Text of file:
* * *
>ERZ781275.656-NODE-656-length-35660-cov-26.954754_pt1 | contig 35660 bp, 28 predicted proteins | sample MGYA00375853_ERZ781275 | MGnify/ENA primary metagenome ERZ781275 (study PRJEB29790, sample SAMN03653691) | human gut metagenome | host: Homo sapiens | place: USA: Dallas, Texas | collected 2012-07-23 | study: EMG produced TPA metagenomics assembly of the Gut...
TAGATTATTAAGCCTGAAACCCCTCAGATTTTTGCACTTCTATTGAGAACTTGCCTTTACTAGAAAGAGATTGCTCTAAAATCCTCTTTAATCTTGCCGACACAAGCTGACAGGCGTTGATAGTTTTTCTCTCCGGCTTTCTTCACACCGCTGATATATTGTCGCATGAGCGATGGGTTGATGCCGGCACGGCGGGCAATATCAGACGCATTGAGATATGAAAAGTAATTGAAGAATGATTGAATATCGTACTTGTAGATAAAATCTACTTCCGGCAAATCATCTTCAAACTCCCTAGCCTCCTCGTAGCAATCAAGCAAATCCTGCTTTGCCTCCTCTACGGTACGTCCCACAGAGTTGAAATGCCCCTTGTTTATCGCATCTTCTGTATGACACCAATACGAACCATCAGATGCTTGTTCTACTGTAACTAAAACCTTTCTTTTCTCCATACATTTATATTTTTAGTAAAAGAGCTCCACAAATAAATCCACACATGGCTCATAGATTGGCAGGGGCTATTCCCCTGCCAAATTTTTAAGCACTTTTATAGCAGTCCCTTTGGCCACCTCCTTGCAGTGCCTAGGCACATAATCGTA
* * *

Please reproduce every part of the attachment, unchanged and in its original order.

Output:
>ERZ781275.656-NODE-656-length-35660-cov-26.954754_pt1 | contig 35660 bp, 28 predicted proteins | sample MGYA00375853_ERZ781275 | MGnify/ENA primary metagenome ERZ781275 (study PRJEB29790, sample SAMN03653691) | human gut metagenome | host: Homo sapiens | place: USA: Dallas, Texas | collected 2012-07-23 | study: EMG produced TPA metagenomics assembly of the Gut...
TAGATTATTAAGCCTGAAACCCCTCAGATTTTTGCACTTCTATTGAGAACTTGCCTTTACTAGAAAGAGATTGCTCTAAAATCCTCTTTAATCTTGCCGACACAAGCTGACAGGCGTTGATAGTTTTTCTCTCCGGCTTTCTTCACACCGCTGATATATTGTCGCATGAGCGATGGGTTGATGCCGGCACGGCGGGCAATATCAGACGCATTGAGATATGAAAAGTAATTGAAGAATGATTGAATATCGTACTTGTAGATAAAATCTACTTCCGGCAAATCATCTTCAAACTCCCTAGCCTCCTCGTAGCAATCAAGCAAATCCTGCTTTGCCTCCTCTACGGTACGTCCCACAGAGTTGAAATGCCCCTTGTTTATCGCATCTTCTGTATGACACCAATACGAACCATCAGATGCTTGTTCTACTGTAACTAAAACCTTTCTTTTCTCCATACATTTATATTTTTAGTAAAAGAGCTCCACAAATAAATCCACACATGGCTCATAGATTGGCAGGGGCTATTCCCCTGCCAAATTTTTAAGCACTTTTATAGCAGTCCCTTTGGCCACCTCCTTGCAGTGCCTAGGCACATAATCGTA